Shadow (2018)

It has been awhile since I've seen a Zhang Yimou film.  In fact, going into Shadow, I wasn't really thinking anything other than it sounded like an interesting wuxia film.  As it unfolds it shows that he has not lost any of the touch he had in Hero or The House of Flying Daggers.  The obsession with calligraphy pretty much sealed it.

Truth is, because of foreign film classes I took long before Zhang began to get larger budgets to do his martial arts epics, I still associate him and Gong Li, who was featured in many of his early films.  He was one of the first mainland Chinese directors to start getting a lot of attention in the United States, and he always seemed to be walking a fine line early on in not trying to anger the authorities he was dependent on for whatever funding he could get.  The Chinese movie industry has changed a bit, but I always get the feeling that he still kind of walks that line - certain scenes and plot lines can be interpreted as either critiques of capitalism or his own government, but its never blatant enough to get him in trouble or make him appear like he's doing propaganda.  Perhaps the fact that few of his films, even his early ones, took place in modern-day China helps - although he seemed to take more chances with One Second, the movie that followed this. 

Here we are back in period drama mode with a story based loosely on the Three Kingdoms period of Chinese history.  The King of the kingdom of Pei (Ryan Zheng) is upset to find that his Commander (Chao Deng) has disturbed the peace between him and the Yang kingdom.  The Commander has nursed a goal for years to retake Jing City, a strategic walled stronghold that used to belong to Pei.  The King has sought to keep the peace, but the Commander has agreed to a duel with Yang Can (Jun Hu), who fights with a legendary blade that is known for inflicting a fatality on its opponent in three rounds.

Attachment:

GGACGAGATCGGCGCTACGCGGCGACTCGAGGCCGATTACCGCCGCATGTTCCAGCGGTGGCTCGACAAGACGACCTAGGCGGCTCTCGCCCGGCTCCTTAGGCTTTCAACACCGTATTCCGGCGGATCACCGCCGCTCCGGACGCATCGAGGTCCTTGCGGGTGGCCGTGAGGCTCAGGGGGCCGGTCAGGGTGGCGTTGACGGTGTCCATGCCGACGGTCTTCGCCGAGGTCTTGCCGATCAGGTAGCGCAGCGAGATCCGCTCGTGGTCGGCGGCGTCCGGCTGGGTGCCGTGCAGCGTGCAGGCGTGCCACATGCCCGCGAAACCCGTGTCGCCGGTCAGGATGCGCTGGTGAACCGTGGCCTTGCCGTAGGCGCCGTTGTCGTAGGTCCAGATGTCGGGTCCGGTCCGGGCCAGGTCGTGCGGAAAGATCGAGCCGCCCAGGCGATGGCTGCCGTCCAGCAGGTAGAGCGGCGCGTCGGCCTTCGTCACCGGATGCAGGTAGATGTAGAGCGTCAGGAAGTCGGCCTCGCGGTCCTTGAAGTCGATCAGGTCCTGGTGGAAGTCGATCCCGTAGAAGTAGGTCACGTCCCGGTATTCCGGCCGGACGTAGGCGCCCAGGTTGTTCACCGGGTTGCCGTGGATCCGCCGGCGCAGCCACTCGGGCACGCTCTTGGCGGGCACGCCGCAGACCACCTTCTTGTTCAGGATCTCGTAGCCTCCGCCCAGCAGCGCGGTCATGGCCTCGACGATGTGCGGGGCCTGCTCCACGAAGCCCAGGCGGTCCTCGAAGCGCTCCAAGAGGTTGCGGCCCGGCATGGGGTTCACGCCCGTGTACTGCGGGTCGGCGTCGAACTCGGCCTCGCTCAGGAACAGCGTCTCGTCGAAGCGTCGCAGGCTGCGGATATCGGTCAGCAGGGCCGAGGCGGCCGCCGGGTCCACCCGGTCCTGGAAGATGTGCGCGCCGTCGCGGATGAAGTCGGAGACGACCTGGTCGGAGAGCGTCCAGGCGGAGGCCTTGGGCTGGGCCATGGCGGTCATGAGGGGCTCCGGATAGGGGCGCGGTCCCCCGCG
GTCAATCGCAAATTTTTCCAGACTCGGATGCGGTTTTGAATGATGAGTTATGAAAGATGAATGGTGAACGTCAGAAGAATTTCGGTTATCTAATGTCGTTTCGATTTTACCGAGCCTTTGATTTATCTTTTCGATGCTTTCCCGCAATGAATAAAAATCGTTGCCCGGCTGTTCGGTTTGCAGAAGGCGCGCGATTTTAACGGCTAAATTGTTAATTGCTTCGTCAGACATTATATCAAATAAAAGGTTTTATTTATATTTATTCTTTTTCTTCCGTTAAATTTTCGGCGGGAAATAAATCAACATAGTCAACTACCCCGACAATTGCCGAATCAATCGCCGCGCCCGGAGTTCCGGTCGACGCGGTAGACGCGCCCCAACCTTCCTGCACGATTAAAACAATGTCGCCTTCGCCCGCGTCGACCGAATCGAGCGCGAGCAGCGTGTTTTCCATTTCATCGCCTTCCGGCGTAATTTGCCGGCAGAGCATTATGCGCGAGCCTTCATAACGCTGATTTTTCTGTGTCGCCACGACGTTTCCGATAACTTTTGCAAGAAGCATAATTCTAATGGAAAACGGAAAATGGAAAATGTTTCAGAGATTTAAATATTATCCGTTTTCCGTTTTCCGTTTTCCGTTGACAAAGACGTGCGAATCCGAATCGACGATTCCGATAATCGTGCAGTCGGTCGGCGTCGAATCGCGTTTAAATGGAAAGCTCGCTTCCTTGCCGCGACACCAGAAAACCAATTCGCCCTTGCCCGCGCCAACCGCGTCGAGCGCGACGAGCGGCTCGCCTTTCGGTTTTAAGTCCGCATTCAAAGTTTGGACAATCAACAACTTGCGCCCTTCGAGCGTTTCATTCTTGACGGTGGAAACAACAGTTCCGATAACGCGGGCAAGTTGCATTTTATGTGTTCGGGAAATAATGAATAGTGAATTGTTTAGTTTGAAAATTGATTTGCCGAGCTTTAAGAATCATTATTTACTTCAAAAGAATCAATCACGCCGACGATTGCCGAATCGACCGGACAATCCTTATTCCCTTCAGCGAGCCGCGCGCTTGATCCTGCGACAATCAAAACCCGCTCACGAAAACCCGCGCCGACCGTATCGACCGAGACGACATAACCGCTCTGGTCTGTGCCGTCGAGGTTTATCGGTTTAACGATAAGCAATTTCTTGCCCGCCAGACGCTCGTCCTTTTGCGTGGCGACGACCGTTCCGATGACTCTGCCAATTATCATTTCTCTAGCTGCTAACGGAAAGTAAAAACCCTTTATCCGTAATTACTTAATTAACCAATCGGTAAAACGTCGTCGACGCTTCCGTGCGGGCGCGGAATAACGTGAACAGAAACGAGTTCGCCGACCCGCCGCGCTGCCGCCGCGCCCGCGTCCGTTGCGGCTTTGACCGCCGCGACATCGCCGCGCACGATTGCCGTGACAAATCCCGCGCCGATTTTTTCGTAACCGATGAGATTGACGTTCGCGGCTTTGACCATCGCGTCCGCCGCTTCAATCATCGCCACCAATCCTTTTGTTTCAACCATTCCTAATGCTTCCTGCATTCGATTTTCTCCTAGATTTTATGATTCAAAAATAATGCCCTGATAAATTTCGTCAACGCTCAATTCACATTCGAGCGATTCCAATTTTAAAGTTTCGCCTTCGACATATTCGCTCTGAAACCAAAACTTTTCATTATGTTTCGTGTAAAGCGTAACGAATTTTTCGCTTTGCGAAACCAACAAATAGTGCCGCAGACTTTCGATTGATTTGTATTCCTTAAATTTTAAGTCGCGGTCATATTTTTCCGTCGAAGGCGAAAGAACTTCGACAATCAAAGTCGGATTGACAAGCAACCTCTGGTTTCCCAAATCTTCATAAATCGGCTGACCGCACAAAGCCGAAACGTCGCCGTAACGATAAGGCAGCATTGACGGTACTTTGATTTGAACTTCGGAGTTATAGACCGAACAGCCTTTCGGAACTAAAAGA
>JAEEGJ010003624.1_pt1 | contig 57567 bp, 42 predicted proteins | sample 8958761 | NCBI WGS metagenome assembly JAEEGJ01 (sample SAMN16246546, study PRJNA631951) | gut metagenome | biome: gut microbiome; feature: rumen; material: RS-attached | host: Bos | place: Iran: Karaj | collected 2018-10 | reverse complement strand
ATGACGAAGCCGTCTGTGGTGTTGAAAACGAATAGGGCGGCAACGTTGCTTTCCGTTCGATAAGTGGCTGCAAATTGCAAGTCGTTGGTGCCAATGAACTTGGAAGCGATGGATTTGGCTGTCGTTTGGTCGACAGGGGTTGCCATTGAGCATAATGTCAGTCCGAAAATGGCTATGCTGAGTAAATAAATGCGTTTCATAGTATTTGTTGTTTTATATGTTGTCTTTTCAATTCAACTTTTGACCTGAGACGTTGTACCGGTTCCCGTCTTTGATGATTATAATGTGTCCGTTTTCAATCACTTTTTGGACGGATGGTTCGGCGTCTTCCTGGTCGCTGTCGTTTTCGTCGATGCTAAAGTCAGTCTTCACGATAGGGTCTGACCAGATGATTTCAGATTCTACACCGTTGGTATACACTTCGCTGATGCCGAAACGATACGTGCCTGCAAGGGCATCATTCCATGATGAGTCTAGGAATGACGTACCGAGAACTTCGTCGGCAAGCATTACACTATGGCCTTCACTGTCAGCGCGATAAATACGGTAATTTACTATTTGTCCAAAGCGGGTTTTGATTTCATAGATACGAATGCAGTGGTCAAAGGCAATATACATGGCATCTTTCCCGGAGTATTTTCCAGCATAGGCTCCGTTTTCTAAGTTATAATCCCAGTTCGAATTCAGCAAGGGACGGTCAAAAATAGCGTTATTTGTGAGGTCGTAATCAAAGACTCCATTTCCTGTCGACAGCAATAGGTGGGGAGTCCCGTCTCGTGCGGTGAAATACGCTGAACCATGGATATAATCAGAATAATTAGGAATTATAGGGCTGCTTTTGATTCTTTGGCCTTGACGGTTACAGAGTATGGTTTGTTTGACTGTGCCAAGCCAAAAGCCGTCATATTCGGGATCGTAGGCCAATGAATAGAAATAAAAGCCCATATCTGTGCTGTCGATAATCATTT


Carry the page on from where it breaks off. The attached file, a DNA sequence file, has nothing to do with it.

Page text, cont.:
To keep the peace the King decides to offer his sister (Xiaotong Guan) in marriage to Yang's son (Lei Wu).  The offer is rebuked in an insulting manner, so the King begins to play the long game - stripping the Commander, and the second in command, of their ranks, knowing they will do as they will.  What the king does not know is that what he thinks is the Commander is a slave boy trained by the real Commander to exact his revenge. 

One thing that is immediately noticeable about Shadow is its production design.  It is a color film, but sets are largely black and white as are the costumes.  The tai chi symbol, representing the yin and yang, is the influence, as is ancient ink art.  Much of the background, rather than being digital, is matte paintings in traditional Chinese styles.  It does give the movie a unique look, as does the constant rain (which is an essential part of the plot), but it also makes it look quite a bit like older films that came across as filmed stage plays rather than movies.  The action scenes are the exception to this, featuring crossbows and bladed umbrellas against archers and soldiers carrying guandaos, sword-like blades mounted on long poles.  The dual at the heart of the story is definitely well-done. 

Before the fighting gets started there are a lot of court politics to get through to set up the story.  This is where it looks most like a stage play, or like a reenactment from an older History Channel documentary.  Luckily Chao Deng is up to the task of his dual role as the Commander and his Shadow, Ryan Zheng plays a king who is craftier than he appears and, surprisingly, both Li Sun as the Commander's wife and Xiaotong Guan as the king's sister are integral to the plot.  

I'm sure someone who knows Chinese history would pick this apart piece by piece, but in addition to being loosely based on a period of ancient Chinese history it is also based even more loosely on a set of novels from the period.  It doesn't provide specific dates (the Three Kingdoms period itself was during the third century C.E.), so it's easier to accept this as pure fantasy rather than an historical drama.  At least it's not a stab at international success like The Great Wall.  It is successful as both a beautiful piece of art as well as a fantasy action film despite the staginess, so it is nice to see Zhang Yimou returning to form. 

Shadow (2018)
Time: 116 minutes
Starring: Chao Deng, Li Sun, Ryan Zheng, Xiaotung Guan, Jun Hu
Director: Zhang Yimou



Popular posts from this blog

Zack Snyder's Justice League (2021)

Godzilla vs. Kong (2021)

Ant-Man and the Wasp: Quantumania (2023)